Financial services firms among top 10 to pay greenwashing fines

‘We expect to see more greenwashing fines in the coming years’

Banking and financial firms DWS, Goldman Sachs and BNY Mellon have been featured on a list of firms that have paid the largest corporate fines, settlements and donations over the last 10 years for greenwashing activities.

At numbers three, seven and nine respectively, the firms feature on the list due to being accused of misleading ESG funding claims. DWS was fined most at $25m for “potentially marketing ESG funds as ‘greener’ than they actually were”.

Meanwhile, Volkswagen topped the list with fines amounting to $34.7bn, largely off the back of 2014’s ‘Dieselgate’ scandal, where the company was found to have implemented software that falsified data and helped evade emissions tests on its vehicles.

The findings come from research conducted by plastic pollution prevention startup, CleanHub. Greenwashing Examples exhibits the top 10 corporate fines, settlements and donations ranging from the hundreds of thousands to the billions, showing how serious the financial implications for greenwashing have become.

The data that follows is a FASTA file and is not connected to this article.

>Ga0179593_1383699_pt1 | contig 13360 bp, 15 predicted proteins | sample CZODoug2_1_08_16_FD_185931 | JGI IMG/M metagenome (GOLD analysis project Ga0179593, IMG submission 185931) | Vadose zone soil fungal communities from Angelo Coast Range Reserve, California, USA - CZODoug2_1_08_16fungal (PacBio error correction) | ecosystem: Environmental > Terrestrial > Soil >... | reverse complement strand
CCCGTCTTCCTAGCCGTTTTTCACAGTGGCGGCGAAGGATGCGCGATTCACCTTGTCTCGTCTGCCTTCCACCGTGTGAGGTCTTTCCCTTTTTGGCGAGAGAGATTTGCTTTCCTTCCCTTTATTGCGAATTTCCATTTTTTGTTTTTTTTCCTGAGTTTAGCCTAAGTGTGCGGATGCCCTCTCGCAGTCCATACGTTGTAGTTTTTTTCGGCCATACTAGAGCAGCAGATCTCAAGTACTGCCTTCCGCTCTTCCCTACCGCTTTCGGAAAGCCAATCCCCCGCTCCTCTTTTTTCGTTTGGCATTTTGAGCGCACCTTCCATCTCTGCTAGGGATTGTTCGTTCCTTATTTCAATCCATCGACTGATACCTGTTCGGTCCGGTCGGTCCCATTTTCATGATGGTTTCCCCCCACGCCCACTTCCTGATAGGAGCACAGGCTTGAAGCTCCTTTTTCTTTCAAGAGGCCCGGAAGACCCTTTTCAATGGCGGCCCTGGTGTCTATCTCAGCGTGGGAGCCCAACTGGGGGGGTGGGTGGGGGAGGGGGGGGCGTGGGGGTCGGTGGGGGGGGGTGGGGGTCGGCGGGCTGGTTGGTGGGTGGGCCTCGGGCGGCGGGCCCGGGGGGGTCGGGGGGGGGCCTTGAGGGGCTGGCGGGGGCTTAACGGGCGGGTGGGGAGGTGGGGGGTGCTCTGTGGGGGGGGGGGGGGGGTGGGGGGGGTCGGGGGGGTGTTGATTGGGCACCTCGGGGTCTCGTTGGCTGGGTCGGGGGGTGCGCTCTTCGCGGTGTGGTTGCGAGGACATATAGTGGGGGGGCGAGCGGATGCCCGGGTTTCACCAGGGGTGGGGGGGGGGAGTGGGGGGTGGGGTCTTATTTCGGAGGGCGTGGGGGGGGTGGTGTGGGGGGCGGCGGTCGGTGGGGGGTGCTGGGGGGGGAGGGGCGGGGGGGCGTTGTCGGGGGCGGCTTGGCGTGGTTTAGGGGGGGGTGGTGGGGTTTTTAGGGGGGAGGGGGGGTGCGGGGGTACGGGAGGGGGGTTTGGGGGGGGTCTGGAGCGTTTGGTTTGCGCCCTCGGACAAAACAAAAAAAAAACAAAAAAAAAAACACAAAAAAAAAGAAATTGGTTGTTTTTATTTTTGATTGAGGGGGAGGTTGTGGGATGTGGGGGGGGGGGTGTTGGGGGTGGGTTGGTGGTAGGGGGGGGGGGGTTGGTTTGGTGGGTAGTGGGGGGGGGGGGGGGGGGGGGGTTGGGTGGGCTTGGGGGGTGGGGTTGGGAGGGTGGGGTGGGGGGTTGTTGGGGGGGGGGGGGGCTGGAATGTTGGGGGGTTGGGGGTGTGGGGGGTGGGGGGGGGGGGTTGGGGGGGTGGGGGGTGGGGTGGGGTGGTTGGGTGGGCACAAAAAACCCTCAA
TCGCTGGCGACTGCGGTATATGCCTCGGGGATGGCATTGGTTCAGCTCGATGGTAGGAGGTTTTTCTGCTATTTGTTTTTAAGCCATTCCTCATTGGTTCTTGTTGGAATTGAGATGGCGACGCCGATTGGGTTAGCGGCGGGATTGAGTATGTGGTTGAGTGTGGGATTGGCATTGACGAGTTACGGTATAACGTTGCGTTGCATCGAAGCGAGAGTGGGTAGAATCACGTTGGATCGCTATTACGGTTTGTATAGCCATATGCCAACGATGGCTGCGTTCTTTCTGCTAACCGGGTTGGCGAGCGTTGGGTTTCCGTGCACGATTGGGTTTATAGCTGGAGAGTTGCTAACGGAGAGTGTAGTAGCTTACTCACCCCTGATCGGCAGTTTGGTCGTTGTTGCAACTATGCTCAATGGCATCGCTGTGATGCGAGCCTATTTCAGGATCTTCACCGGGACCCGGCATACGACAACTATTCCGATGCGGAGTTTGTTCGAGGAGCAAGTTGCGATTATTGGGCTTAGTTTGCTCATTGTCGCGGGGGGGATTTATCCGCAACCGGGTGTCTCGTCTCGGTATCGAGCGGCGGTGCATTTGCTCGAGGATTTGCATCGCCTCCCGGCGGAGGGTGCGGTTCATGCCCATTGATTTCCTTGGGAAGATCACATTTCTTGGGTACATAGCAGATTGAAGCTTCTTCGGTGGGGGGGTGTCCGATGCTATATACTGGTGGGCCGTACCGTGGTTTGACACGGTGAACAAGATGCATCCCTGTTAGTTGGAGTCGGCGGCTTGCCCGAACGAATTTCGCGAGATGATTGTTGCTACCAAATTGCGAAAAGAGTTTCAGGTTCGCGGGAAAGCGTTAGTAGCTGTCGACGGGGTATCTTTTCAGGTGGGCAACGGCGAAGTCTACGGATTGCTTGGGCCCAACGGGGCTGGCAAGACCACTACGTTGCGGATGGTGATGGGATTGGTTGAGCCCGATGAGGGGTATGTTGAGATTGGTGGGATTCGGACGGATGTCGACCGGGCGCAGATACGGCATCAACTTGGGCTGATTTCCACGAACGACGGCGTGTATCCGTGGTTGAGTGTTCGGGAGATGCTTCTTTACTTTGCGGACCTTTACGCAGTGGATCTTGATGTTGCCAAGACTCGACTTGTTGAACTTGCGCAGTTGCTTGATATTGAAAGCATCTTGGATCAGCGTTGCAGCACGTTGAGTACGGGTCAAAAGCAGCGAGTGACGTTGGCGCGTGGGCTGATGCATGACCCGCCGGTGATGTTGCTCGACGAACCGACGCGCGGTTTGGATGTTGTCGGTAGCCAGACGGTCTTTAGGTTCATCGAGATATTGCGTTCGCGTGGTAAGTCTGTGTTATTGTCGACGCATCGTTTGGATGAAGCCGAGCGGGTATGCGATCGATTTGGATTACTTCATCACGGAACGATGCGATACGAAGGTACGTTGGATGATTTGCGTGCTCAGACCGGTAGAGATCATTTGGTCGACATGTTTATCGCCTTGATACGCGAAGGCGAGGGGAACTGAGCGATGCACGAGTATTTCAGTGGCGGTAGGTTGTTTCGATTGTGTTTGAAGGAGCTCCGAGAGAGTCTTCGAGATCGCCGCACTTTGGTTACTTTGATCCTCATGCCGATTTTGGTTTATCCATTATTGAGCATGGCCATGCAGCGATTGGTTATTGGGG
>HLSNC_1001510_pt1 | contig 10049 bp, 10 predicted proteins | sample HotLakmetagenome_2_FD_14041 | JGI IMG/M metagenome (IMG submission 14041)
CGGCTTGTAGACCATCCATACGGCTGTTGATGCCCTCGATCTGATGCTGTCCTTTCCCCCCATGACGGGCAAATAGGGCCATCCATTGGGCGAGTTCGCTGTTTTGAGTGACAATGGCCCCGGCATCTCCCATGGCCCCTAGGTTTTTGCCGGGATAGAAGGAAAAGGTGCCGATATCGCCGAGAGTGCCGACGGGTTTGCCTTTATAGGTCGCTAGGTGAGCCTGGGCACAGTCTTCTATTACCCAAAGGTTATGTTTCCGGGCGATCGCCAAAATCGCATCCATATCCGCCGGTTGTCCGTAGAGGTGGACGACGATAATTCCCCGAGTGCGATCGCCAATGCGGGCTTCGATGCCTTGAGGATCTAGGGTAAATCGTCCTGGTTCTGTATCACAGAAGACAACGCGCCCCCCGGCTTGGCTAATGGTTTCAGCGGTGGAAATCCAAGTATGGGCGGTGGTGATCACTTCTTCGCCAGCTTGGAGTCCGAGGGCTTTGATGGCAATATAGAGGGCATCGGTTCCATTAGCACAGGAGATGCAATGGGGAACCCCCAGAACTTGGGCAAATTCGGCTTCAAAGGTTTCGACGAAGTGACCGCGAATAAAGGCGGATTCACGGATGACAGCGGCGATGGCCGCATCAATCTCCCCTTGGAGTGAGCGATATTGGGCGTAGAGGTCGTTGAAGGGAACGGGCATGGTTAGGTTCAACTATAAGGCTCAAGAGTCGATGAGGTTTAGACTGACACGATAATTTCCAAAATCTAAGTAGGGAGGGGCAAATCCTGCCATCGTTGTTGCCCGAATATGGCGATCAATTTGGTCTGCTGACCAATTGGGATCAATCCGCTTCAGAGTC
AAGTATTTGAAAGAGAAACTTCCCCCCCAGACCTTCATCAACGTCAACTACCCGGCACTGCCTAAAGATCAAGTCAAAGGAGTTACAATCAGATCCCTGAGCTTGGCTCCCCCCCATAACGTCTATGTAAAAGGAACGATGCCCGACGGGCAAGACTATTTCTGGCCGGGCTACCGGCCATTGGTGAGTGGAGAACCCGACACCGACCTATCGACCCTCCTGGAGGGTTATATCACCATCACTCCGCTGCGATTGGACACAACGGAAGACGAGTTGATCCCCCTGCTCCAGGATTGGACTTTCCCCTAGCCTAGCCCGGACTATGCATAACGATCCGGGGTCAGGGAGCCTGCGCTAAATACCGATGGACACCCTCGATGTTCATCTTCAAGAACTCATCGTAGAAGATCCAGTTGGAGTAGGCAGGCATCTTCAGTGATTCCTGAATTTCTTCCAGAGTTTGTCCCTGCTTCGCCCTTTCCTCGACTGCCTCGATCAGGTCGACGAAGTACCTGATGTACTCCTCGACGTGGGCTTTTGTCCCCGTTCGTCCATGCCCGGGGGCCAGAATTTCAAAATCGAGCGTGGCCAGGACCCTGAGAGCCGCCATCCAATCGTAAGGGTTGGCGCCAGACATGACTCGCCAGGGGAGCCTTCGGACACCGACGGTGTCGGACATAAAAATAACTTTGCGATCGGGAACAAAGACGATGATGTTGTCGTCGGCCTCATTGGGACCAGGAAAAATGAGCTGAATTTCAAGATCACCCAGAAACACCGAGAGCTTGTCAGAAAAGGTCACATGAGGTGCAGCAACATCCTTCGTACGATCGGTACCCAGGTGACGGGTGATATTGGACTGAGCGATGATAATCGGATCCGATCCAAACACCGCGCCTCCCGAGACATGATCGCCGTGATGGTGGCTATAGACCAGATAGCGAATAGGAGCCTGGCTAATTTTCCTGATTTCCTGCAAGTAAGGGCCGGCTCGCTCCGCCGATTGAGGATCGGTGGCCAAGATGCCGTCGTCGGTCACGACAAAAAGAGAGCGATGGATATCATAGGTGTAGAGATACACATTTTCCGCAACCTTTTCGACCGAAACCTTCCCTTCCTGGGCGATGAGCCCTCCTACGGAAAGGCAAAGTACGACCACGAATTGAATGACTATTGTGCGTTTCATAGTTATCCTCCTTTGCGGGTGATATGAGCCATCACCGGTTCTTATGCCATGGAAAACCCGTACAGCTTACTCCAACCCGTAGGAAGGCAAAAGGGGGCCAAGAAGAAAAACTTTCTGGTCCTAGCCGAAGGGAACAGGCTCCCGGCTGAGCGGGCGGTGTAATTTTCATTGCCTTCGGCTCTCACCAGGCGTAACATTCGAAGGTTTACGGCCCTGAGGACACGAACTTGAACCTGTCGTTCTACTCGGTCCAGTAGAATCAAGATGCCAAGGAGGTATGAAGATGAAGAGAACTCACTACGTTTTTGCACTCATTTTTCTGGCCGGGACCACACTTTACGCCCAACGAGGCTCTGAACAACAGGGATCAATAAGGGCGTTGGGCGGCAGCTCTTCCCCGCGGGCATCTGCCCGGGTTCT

CleanHub’s vice-president of marketing, Nikki Stones, said: “Given how substantial these fines are, it’s clear that regulators are trying to send a message to companies. The days of quiet punishments are over when it comes to greenwashing – brands that intentionally mislead consumers over green initiatives will be severely penalised moving forward.

“We expect to see more greenwashing fines in the coming years too, with new EU legislation on the horizon. To swerve these penalties, companies need to make sure all of their environmental claims and initiatives are transparent, truthful and are backed up with evidence.”

Increasing risk of greenwashing

ESG strategy has become a key part of modern businesses, with 98% of CEOs in a 2023 Accenture report stating that it was crucial to their roles. However, as this increases, so do cases of corporate greenwashing.

Two-thirds of US businesses admitted to greenwashing last year, which if found guilty, can have dire outcomes including large fines and negative publicity that turns customers off. Nine in 10 consumers also recently stated it’s important to them for businesses to act in a socially and environmentally responsible way.

Authorities worldwide are introducing more legislation and penalties to deal with greenwashing. At the start of 2024, the European Union adopted a new law to stop these practices. In October 2023, the US Securities and Exchange Commission imposed harsher reporting standards around ESG funds, and in November, the UK Financial Conduct Authority published it’s new general anti-greenwashing rule that requires financial firms to ensure that their labelling is fair, clear and not misleading.

This story first appeared in our sister publication, PA future.